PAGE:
- The Washington Times - Wednesday, January 12, 2000

Think taking aspirin can prevent a heart attack? It can reduce some risk but not for everybody. The distinction is costing Bayer Corp. $1 million, the tab for a consumer education program announced yesterday to settle government charges that Bayer's advertising oversold aspirin's benefits.

"Aspirin is not appropriate for everyone, so be sure to talk to your doctor before you begin an aspirin regimen," say the full-page ads Bayer must run in four national magazines between February and May.

Bayer also will distribute free consumer brochures titled "Aspirin Regimen Therapy: Is it right for you?"

The settlement aims to clear up confusion about who can truly benefit from taking aspirin daily.

The Federal Trade Commission charged that a series of Bayer ads made unsubstantiated claims that regular aspirin use could help the general population prevent heart attacks and strokes.

In fact, while aspirin can be a powerful heart protector for some people at high risk of a heart attack or stroke and also can reduce the risk of death during a suspected heart attack it's not recommended for just anyone.

There is little evidence that it prevents a heart attack in someone who doesn't already have vascular disease, said Dr. Rodman Starke of the American Heart Association.

It has side effects that can harm some people.

And the dose for heart patients isn't the same as what people pop for a headache.

That's why the Food and Drug Administration insists aspirin therapy for heart attacks and strokes be done under the direction of a doctor and why the FTC carefully checked for accuracy the $1 million consumer education campaign Bayer is running to settle the charges.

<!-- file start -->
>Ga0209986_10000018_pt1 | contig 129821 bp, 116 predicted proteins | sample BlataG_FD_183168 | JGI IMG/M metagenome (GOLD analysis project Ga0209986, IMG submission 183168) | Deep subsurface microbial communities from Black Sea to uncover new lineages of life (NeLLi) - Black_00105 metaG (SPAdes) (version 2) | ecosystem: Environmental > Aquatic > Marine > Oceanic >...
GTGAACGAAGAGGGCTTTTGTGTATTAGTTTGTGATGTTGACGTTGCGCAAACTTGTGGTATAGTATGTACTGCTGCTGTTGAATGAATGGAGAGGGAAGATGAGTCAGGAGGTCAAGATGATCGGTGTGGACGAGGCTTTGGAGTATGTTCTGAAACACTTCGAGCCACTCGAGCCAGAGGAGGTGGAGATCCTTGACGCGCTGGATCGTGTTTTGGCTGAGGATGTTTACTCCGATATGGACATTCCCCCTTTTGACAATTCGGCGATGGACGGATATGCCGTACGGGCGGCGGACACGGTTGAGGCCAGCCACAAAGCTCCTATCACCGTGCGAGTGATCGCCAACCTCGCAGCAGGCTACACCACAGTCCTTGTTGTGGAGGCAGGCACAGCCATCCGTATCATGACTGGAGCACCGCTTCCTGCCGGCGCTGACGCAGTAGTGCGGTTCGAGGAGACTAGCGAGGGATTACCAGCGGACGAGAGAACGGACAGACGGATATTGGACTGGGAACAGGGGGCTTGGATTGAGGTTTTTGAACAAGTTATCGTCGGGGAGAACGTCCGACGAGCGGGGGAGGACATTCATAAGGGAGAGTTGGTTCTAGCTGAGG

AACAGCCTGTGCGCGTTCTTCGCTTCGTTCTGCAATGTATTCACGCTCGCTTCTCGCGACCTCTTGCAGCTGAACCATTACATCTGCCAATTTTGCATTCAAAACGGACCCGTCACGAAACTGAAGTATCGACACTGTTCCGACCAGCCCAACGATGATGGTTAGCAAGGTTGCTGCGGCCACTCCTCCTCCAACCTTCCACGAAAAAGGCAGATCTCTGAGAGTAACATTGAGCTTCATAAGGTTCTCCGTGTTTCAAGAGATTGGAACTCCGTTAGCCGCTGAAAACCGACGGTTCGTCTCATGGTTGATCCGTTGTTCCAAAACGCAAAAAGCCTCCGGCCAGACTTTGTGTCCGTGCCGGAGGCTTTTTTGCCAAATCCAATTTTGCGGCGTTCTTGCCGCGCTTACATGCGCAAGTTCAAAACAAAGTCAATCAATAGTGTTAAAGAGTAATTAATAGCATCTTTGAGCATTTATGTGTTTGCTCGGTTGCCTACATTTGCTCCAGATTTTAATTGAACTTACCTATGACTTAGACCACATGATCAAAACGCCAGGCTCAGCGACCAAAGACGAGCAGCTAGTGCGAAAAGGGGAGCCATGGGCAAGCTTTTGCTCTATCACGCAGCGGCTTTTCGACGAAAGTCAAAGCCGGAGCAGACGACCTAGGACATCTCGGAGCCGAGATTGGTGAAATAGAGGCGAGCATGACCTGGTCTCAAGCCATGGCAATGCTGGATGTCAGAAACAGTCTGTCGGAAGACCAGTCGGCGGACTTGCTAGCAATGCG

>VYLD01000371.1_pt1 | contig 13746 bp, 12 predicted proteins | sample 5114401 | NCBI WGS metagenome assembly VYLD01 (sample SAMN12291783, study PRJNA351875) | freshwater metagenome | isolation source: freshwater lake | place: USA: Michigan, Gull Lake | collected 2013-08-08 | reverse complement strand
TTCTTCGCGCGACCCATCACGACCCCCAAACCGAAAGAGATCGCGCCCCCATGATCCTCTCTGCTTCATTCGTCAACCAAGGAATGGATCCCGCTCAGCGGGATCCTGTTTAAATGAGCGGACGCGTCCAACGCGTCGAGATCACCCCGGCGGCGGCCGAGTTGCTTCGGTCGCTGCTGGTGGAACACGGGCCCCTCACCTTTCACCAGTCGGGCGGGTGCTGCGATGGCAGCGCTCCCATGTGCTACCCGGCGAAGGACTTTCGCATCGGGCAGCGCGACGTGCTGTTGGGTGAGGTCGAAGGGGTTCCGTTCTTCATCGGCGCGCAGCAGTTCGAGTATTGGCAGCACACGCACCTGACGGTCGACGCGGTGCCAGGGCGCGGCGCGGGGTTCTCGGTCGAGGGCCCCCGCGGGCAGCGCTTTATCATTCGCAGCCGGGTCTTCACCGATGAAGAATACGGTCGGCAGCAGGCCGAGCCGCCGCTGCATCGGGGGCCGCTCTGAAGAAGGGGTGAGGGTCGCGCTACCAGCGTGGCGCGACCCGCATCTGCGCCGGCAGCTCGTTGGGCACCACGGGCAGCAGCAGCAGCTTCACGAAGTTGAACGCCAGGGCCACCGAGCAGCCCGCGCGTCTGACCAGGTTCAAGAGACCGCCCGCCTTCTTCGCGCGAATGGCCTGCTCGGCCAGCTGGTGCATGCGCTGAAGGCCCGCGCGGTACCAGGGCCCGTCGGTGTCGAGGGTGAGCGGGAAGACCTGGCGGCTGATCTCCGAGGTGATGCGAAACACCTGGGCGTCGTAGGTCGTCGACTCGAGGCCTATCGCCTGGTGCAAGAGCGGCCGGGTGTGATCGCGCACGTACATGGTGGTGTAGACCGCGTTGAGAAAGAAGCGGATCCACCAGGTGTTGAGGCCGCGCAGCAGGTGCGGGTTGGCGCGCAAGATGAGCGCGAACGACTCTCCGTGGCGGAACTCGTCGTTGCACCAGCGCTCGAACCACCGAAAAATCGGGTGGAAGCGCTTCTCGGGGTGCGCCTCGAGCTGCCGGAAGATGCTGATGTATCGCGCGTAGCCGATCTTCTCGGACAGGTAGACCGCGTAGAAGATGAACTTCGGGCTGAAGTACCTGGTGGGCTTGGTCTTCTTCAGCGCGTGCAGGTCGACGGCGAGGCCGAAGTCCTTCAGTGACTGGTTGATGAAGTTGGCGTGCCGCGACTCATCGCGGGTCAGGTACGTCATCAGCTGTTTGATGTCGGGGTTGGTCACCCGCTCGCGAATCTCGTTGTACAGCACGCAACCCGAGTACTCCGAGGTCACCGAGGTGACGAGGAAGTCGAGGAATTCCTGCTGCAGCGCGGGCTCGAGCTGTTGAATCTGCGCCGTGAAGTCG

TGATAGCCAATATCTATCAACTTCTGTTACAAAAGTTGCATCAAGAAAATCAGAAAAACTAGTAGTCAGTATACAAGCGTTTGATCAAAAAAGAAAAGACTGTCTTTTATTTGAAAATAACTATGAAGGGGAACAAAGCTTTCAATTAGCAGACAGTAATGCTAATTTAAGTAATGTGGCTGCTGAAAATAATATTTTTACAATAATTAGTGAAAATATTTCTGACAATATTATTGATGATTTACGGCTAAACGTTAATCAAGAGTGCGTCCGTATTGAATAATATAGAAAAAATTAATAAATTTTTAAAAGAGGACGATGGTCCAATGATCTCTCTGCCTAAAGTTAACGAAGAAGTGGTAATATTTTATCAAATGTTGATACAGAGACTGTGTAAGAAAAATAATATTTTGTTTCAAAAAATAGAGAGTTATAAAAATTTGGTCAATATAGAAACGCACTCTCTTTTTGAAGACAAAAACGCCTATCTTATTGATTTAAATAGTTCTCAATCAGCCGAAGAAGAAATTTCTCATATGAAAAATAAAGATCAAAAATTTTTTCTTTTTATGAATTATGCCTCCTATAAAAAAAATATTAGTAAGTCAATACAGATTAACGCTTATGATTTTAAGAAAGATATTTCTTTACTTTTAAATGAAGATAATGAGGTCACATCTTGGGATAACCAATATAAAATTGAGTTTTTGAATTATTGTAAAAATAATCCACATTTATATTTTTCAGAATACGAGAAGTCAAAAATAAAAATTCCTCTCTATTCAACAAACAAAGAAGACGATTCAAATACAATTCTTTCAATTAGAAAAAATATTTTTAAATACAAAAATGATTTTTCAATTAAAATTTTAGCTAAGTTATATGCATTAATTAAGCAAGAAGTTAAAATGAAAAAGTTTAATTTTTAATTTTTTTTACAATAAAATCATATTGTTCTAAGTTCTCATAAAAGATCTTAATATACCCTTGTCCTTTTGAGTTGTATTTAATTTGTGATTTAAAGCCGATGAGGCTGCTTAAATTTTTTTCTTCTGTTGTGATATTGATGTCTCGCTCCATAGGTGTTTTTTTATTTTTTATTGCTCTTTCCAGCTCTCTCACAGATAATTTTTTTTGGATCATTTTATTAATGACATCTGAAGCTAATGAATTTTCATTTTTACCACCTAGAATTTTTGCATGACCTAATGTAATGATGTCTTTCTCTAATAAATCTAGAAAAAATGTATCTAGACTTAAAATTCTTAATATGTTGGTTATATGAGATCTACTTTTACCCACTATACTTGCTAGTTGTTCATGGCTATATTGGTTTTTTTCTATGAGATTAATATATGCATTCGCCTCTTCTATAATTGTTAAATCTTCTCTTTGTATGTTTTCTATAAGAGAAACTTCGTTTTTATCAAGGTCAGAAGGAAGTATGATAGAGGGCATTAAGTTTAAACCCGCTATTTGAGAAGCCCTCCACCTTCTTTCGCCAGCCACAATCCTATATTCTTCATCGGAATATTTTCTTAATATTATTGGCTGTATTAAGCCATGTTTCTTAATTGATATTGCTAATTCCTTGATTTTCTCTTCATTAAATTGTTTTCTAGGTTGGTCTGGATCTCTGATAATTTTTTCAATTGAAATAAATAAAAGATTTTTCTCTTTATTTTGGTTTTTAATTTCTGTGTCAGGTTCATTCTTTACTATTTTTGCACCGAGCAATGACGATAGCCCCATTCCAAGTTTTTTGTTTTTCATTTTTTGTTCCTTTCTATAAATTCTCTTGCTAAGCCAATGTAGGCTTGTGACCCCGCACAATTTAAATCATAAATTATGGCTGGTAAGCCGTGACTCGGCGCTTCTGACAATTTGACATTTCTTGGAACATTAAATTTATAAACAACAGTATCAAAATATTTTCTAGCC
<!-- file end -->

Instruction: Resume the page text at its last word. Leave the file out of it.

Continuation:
"Some people have conditions that aspirin may make worse," Bayer acknowledges in the consumer brochures. It adds: "For healthy people without any symptoms of heart disease, the risks of an aspirin regimen may outweigh the benefits."

In addition, Bayer will pay $30,000 to both New York and Connecticut to settle similar state charges.

The message is "very simple: Talk to your doctor," said Dr. George Sopko, a National Institutes of Health cardiologist, who worries Bayer's earlier ads implied simply taking aspirin, without dieting and exercising, was enough therapy. "Aspirin is only part of it. It is not 'the' therapy."

The settlement actually surprised the heart association's Dr. Starke, who said he saw the ads and didn't consider them terribly misleading but nonetheless welcomed the consumer campaign.

"It is going to promote the use of aspirin in those people who should be on it, and help protect those people who shouldn't be on it," he said.

So who should consider aspirin?

* Anyone who has previously had a heart attack, a "mini-stroke" or an ischemic, or clotting, stroke; anyone with the chest pain called angina; or anyone who has had an angioplasty or coronary bypass operation, the new Bayer brochures advise.

* If you suspect you're having a heart attack, seek emergency medical care immediately. But because studies show aspirin reduces the risk of death during a suspected heart attack, talk to your doctor now about whether taking aspirin while awaiting the ambulance would be a good idea, the brochures say.

On the down side:

* Aspirin use can slightly increase the risk of another type of stroke, a hemorrhagic or bleeding stroke.

* Regular aspirin use can cause such side effects as stomach ulcers or bleeding, particularly in people who have three or more alcoholic drinks a day, the FDA says.

* Doctors also consider whether patients have bleeding disorders like hemophilia, take other blood-thinning medicine such as Coumadin, or have reduced liver or kidney function or uncontrolled high blood pressure before they prescribe daily aspirin.

Consumers can get the free brochures by calling 800/332-2253.

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